If you are left looking at a pair of “3”-“3″s, review what each said with your note taker and, in the end, always trust your gut.

Lawyer Timothy Williams | Top Attorney Personal Injury | Tim Williams Attorney Profile

Large Winter Weather Slip and Fall Settlement Obtained for Central Oregon Woman

It had been snowing on and off for several days at the time of this Central Oregon slip and fall incident. Our client had just returned home to her Bend, Oregon, apartment complex after a day at work.  She was walking along an outdoor pathway from the parking lot to her building when things got messy. Quite unfortunately for our client, the apartment complex’s management had decided not to sand or put deicer on the pathway along which she was walking, leaving it slippery very difficult to navigate.  To make matters worse, fresh snow had fallen on the pathway obscuring the treacherous black ice that lay beneath.

Our client walked toward her apartment exercising care, but her foot slid on a patch of snow-covered ice and she fell into her stairway head-first.  Her two front teeth were knocked out and she received a deep laceration on her upper lip.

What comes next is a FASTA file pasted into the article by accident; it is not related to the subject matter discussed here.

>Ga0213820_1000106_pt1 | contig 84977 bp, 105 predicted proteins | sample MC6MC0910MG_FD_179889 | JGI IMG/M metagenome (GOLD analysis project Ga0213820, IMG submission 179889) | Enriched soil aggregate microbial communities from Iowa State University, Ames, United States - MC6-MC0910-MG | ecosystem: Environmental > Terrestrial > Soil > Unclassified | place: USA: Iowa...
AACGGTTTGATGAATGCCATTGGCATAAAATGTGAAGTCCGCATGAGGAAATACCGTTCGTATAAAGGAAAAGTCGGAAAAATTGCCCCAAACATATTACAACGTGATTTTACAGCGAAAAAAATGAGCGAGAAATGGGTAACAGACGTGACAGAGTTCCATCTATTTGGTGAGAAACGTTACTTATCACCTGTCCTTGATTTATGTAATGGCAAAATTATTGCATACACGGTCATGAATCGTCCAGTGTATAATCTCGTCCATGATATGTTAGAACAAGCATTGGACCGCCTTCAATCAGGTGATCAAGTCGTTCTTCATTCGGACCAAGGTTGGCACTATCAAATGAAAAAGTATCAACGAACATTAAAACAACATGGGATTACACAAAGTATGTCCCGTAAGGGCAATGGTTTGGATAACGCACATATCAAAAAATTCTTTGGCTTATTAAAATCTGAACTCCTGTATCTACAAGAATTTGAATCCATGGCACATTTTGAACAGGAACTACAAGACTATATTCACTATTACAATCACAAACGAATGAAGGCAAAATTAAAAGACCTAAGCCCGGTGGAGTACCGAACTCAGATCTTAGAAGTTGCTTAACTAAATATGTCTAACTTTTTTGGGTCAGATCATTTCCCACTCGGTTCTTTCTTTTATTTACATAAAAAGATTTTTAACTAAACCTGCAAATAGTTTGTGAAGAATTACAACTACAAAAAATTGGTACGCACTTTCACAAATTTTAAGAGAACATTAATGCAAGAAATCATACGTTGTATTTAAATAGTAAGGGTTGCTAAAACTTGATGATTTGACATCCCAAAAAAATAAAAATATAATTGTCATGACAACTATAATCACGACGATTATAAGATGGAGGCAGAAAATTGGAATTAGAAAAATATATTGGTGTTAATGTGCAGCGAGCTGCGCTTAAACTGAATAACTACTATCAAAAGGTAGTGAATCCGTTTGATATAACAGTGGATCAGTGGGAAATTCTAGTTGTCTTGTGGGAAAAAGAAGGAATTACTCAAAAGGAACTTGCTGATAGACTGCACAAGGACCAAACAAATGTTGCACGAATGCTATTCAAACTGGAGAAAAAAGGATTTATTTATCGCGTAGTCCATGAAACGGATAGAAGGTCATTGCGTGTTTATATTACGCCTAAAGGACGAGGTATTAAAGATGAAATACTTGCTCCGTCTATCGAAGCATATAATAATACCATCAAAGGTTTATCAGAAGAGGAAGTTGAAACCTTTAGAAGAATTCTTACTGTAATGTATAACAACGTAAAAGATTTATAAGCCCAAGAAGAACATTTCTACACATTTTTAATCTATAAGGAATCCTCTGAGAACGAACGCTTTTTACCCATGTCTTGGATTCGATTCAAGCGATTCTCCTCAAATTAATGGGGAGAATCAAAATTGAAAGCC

This client made contact with the apartment comlex’s insurance company immediately following her acident.  The insurer agreed to pay for her accident-related medical expenses, but it never did.  When she couldn’t get the insurance company to live up to its word, she hired the experienced premises liability injury attorneys at Dwyer Williams Dretke to represent her and to secure her medical reimbusement.

Once hired as her lawyers, we immediately went to work contacting and negotiating with the insurance adjuster.  We faxed over copies of the bills that needed to be paid along with the anticipated cost of future medical care that our client would need based on injuries that she sustained in this slip and fall accident.